Sound system culture and the all important audio precision necessary for the Reggae sound

As the Sir Coxsone crew know all too well, ‘interest in reggae sound systems is currently at an all-time high’. The past few years have seen talks and exhibitions, dances, books and albums dedicated to the Jamaican-born, UK-adapted culture, with figureheads like David Rodigan and Norman Jay MBE broadcasting its virtues to the masses, while day-to-day diligence from DJs, selectors and MCs has kept the sound rooted firmly to the ground, up and down the country.

The original Jamaican and British sound systems, by which we mean the collectives themselves, didn’t always have a lot of money and equipment to play with. Instead they were resourceful, they got to know their equipment, be that through trial and error or electrical engineering studies as in the case of Mikey Dread, and hung their hats upon the performance of their rigs when ‘clash’ or carnival arose. Some even made their own and could boast a truly bespoke sound as a result!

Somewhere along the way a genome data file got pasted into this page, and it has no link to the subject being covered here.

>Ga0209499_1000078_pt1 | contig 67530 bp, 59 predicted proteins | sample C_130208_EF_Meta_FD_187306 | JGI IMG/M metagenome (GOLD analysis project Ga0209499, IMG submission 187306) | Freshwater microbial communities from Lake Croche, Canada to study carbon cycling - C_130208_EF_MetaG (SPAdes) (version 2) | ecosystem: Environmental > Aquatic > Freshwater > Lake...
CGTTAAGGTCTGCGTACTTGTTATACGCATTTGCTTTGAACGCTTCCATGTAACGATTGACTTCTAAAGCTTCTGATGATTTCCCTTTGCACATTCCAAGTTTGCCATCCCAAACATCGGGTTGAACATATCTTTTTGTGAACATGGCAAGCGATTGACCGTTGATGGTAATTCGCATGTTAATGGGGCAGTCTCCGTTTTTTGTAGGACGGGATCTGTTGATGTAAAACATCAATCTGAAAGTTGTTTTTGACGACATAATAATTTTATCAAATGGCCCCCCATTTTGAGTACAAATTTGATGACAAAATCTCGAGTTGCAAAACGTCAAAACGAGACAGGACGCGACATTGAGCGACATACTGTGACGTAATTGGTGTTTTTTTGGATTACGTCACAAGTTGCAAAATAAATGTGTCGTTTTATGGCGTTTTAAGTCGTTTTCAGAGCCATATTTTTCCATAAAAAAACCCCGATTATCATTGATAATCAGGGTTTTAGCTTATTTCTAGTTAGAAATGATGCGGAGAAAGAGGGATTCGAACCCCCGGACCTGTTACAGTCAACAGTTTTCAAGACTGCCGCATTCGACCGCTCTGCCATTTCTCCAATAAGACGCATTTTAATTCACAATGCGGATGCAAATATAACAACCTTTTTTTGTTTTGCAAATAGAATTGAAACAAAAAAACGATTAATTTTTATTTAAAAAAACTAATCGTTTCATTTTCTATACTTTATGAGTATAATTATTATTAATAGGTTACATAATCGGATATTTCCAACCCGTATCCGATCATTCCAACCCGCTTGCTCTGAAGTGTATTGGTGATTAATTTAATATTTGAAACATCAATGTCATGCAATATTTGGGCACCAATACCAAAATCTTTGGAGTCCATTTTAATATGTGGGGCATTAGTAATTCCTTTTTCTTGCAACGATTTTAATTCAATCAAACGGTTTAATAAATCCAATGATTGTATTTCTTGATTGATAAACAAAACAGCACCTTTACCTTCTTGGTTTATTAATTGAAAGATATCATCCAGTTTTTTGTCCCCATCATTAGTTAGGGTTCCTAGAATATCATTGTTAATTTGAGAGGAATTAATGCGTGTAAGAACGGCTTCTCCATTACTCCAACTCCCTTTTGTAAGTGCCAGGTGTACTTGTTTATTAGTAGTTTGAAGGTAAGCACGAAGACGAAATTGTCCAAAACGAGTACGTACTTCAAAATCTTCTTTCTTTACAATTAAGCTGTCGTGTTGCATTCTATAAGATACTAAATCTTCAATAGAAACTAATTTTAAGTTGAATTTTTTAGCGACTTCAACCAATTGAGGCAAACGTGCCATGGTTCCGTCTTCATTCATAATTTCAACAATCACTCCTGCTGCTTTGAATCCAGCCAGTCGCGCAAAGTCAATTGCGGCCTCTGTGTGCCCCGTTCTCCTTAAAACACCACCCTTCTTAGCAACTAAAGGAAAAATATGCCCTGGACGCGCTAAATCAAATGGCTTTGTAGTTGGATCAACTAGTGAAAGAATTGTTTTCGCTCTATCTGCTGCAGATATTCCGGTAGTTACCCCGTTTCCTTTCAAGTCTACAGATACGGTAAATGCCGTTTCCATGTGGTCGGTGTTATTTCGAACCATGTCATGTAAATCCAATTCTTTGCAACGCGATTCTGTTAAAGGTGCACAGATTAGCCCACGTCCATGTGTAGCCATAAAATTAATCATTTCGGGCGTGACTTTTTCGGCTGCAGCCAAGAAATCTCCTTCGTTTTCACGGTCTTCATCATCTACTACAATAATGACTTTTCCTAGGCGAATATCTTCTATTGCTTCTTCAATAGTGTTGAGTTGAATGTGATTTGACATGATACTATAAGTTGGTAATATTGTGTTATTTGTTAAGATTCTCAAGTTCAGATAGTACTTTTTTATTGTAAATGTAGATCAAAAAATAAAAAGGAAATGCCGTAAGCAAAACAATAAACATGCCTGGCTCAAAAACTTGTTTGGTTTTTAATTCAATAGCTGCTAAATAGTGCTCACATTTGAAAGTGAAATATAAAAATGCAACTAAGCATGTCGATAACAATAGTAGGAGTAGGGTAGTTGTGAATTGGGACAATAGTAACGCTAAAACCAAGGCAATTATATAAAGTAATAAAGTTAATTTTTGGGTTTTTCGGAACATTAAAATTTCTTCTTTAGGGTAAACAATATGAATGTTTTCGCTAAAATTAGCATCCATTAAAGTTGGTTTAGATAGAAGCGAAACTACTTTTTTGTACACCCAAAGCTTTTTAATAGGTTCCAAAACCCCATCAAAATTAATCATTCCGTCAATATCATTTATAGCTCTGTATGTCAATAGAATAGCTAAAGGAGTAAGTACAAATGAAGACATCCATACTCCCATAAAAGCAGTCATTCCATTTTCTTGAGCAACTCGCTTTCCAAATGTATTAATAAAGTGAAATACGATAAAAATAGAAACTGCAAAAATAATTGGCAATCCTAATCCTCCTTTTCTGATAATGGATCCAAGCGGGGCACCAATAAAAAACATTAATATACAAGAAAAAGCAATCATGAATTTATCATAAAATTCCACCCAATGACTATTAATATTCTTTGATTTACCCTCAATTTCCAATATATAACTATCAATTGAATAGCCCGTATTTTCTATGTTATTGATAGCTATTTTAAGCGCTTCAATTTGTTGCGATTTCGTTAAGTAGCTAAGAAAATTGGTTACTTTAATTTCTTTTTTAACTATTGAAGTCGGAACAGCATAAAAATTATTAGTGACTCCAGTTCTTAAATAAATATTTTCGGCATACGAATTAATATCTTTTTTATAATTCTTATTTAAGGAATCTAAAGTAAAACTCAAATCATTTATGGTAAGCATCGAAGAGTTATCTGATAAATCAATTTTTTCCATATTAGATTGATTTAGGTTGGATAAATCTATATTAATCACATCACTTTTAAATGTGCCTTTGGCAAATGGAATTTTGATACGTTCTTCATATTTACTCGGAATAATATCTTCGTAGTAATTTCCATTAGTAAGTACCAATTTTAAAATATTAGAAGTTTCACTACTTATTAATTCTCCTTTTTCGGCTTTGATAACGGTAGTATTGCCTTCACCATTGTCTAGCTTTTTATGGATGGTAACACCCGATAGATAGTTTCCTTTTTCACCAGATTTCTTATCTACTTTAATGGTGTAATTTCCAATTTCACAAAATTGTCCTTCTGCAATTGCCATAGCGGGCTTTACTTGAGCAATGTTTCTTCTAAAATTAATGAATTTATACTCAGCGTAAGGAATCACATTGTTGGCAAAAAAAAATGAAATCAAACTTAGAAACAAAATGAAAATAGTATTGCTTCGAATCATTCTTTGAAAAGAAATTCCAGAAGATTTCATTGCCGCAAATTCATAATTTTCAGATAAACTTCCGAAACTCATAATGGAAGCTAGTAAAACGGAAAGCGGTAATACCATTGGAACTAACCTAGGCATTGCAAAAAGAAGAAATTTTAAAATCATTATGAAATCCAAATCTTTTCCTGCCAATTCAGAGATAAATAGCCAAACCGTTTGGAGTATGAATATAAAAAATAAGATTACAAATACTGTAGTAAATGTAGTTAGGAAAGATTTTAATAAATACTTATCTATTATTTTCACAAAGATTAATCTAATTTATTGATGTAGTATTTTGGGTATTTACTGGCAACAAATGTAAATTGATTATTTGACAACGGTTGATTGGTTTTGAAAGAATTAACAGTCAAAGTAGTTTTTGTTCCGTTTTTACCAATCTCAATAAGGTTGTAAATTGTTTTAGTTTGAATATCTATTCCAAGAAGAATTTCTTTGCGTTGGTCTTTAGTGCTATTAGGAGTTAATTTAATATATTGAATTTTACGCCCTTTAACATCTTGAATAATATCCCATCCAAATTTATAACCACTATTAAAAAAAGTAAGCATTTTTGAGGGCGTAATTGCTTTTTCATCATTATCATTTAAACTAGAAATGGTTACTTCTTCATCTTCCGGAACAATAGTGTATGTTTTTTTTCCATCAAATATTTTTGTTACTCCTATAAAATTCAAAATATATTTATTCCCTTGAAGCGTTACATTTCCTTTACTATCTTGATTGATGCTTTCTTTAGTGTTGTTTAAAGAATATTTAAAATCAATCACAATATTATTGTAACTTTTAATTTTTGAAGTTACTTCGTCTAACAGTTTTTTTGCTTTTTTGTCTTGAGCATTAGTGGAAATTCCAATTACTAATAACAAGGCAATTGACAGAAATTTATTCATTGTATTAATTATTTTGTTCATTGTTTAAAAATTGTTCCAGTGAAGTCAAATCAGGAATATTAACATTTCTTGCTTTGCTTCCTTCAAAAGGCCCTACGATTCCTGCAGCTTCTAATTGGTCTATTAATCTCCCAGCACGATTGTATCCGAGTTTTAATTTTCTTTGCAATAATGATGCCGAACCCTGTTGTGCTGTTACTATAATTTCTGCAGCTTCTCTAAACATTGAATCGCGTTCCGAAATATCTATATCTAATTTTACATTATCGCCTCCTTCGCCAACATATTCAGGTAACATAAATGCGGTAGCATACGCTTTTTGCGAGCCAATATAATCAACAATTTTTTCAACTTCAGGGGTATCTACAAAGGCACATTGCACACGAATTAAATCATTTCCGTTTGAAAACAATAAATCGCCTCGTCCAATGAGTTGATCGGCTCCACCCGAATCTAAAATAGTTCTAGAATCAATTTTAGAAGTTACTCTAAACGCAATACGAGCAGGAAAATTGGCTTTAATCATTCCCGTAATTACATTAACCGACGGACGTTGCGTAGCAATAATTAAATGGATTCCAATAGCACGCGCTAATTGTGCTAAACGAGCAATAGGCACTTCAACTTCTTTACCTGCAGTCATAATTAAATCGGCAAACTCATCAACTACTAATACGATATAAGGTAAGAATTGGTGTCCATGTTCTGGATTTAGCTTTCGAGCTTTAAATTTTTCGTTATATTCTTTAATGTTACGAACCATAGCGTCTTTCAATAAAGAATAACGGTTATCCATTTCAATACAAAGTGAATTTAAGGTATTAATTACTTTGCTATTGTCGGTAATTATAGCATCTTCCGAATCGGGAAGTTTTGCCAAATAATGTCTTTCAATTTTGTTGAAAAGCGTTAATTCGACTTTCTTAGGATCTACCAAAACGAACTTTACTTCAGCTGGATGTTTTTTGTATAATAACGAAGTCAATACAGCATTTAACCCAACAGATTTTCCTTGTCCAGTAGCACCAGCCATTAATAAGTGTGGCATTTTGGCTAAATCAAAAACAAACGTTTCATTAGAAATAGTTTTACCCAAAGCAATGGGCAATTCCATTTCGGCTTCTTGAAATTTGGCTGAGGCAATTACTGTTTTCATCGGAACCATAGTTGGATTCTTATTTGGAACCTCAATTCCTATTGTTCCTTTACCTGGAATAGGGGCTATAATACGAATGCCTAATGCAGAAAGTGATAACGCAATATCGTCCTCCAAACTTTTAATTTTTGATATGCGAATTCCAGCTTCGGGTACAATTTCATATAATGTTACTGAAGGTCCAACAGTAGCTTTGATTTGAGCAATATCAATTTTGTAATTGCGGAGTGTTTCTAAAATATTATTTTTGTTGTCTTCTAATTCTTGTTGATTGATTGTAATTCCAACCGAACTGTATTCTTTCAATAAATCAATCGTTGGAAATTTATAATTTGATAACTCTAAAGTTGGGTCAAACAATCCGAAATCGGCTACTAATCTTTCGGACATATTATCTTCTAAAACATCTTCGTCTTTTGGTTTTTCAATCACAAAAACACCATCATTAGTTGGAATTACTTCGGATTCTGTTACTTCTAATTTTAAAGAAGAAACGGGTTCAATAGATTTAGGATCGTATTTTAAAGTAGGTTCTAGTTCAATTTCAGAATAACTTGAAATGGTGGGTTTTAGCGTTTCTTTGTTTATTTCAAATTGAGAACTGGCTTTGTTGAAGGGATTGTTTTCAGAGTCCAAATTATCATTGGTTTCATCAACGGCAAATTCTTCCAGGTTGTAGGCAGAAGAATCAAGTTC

When sound systems like Notting Hill mainstays Channel One and Outernational can bring their gear out to play, it packs an almighty punch and certainly looks the part, but when they can’t, it’s venues like Band on the Wall that tick their all-important audio boxes; after all, what good are a ‘sound system’ without a top notch sound system!

Come Saturday 13th January and the Culture Clash event featuring Channel One, Coxsone Outernational and Aba Shanti, you can expect bottomless bass lines, punchy percussion and high-end precision courtesy of the venue’s purpose-installed L’Acoustics amplification, subwoofers and flown arrays while resting assured that whatever the selectors play, it will sound as jaw-dropping as you’ve ever heard it in a small venue! There’s a reason why reggae, DnB, house and funk & soul DJs alike bring their sound here, check out a throwback to 2012 for a flavour of reggae sound at the club.

 

Photo: Mad Professor at Band on the Wall, 15th March 2016